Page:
The term "Boolean Operator" sounds very technical. Don't let the name scare you! It's actually a very simple concept. Boolean operators refers to a set of words that we can use in our searches when we want create a specific relationship between our search terms. There are three Boolean Operators:
Using these three words, we can put together searches that yield results that reflect the approach we are taking towards our topic. When we use one of these three words, our results will be more focused and relevant to our specific interests.
Example: Sunken pirate ships make create artificial reefs and promote a healthy ocean ecosystem.
If we want to find a source that talks about both sunken pirate ships and artificial reefs, we could search with the terms:
"Sunken pirate ships" AND "artificial reef"
This search would give us results that overlap both of these terms within each source.
If we wanted to find specific examples of artificial reefs in specific bodies of water, we could search with the terms:
"Gulf of Mexico OR "Indian Ocean"
This search would give us all of the results each of these terms (all of the results for "Gulf of Mexico;" all of the results for "Indian Ocean.")
Scout is the University Libraries' main search interface. When you search Scout, you access most of the library's collections including newspapers, magazines, scholarly journals, electronic books, print materials, and some primary source materials. Scout is a great place to start searching for your assignment! This section will explain:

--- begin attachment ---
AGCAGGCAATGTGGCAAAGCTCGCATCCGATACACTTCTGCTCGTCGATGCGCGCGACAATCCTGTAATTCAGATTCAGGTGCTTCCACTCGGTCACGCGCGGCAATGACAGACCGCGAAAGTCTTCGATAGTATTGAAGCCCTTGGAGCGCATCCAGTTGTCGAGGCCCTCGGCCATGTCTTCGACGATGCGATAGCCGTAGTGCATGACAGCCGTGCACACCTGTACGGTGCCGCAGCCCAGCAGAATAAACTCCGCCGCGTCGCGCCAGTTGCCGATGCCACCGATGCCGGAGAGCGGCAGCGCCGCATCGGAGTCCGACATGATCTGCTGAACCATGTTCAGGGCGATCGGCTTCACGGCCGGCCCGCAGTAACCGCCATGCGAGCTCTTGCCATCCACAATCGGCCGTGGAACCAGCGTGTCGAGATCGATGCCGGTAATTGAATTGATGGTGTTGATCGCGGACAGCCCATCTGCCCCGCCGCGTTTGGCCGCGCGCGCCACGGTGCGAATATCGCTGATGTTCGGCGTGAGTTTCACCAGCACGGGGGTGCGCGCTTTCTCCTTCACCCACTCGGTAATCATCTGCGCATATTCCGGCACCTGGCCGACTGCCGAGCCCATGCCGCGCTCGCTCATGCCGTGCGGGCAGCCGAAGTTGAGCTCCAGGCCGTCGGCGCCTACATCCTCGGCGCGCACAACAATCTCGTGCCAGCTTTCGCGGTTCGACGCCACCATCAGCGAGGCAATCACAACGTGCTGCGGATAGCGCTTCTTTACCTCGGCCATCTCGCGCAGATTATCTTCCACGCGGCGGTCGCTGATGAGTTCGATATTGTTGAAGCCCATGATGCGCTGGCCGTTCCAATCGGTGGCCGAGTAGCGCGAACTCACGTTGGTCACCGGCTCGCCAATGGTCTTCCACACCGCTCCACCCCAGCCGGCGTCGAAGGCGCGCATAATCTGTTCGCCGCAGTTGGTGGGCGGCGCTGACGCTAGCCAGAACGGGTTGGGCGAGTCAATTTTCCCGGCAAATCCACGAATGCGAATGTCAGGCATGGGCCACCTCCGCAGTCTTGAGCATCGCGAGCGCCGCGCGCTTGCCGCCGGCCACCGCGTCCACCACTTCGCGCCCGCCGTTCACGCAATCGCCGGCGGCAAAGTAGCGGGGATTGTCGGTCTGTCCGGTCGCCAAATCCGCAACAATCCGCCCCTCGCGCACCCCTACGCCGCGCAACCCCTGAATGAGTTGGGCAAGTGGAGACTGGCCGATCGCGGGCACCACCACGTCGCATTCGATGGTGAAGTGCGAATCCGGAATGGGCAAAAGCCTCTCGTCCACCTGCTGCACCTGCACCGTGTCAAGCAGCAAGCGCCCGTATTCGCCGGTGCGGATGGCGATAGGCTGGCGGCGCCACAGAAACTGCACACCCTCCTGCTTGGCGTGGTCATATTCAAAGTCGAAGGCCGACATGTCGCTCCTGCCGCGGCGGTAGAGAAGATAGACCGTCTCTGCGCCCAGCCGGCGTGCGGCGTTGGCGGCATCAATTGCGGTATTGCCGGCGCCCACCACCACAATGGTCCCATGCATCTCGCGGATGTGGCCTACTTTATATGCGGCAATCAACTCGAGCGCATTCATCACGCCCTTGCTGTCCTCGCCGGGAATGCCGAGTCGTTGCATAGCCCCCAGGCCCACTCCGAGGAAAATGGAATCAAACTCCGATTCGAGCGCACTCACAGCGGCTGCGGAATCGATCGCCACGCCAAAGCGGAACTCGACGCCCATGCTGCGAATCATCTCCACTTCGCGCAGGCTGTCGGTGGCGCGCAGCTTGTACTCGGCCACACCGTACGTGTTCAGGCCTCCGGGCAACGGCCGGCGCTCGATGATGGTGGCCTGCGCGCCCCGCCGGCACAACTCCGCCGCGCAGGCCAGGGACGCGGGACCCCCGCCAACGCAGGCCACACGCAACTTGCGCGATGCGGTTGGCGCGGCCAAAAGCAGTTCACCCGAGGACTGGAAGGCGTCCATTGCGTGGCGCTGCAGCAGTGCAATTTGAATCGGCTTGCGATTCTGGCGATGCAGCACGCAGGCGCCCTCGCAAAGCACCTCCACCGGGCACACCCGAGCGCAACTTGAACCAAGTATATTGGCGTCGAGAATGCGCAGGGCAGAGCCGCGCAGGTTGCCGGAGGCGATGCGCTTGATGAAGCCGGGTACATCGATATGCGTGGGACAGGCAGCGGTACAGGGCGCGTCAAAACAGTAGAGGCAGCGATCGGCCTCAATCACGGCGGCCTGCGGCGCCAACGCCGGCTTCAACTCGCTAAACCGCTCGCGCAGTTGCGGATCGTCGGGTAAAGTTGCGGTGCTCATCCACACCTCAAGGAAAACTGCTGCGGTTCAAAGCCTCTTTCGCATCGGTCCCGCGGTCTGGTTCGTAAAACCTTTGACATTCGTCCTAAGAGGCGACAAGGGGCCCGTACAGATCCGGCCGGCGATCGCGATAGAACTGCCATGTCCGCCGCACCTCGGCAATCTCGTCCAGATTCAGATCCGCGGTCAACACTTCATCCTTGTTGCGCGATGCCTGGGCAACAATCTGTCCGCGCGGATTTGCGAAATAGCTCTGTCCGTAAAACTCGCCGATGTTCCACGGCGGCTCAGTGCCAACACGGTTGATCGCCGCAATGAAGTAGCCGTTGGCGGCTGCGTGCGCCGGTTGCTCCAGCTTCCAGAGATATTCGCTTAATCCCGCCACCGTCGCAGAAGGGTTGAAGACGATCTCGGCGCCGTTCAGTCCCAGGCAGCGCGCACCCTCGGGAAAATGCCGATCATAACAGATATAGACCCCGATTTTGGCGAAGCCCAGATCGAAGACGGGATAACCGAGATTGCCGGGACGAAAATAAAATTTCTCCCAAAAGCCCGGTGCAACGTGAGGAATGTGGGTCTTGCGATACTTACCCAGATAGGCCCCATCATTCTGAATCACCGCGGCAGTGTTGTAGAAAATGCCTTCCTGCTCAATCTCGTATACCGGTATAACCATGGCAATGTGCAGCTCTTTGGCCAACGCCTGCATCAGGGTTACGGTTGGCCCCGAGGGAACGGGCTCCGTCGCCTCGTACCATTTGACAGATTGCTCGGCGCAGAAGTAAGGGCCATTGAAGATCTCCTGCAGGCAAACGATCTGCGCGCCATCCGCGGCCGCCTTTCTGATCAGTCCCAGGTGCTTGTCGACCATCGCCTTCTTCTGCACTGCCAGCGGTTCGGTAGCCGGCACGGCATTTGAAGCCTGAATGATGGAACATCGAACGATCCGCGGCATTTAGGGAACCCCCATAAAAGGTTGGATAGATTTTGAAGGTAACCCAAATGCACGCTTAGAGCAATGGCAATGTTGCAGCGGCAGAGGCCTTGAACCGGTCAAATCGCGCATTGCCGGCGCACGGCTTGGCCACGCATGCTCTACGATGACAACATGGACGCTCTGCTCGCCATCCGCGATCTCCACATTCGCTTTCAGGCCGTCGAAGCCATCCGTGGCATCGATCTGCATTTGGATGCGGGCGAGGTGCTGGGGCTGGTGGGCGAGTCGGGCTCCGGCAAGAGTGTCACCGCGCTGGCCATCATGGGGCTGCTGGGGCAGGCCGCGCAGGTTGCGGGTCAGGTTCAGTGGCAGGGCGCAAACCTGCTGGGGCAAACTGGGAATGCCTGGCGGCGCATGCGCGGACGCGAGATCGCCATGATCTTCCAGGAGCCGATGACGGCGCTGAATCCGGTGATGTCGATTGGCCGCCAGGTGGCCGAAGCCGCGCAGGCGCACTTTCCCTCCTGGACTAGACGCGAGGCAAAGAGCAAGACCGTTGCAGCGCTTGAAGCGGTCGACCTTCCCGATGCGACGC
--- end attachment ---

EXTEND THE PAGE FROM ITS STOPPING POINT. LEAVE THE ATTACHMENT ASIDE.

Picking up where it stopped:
Complete the following steps to create a Scout account:
Once signed up, you will be able to review your search history and re-run any previous search, as well as save materials in Folders, and organize materials in subfolders.
Note that your Scout account is not connected to any other EBSCO login and it is not connected to you MyBama login; your Scout account is also not connected with the authentication process for accessing library materials.
A Database is, quite literally, a container for sources of information. Sometimes that information is an index or a directory that leads you to another location where an item is stored, but often the database contains the item itself. So for example, we have databases that hold newspaper articles (Proquest Newspapers, America's News, and Nexis Uni are a few of our newspaper databases). We also have databases like Statista, which is a portal for statistics on a wide variety of topics. It is important to be able to indentify and search in specific databases that are relevant to your topic because Scout searches a lot of the library's content, but it doesn't have access to some databases.
You can access all of our databases using the Database link on the University Libraries homepage, or check out the examples of databases in this section.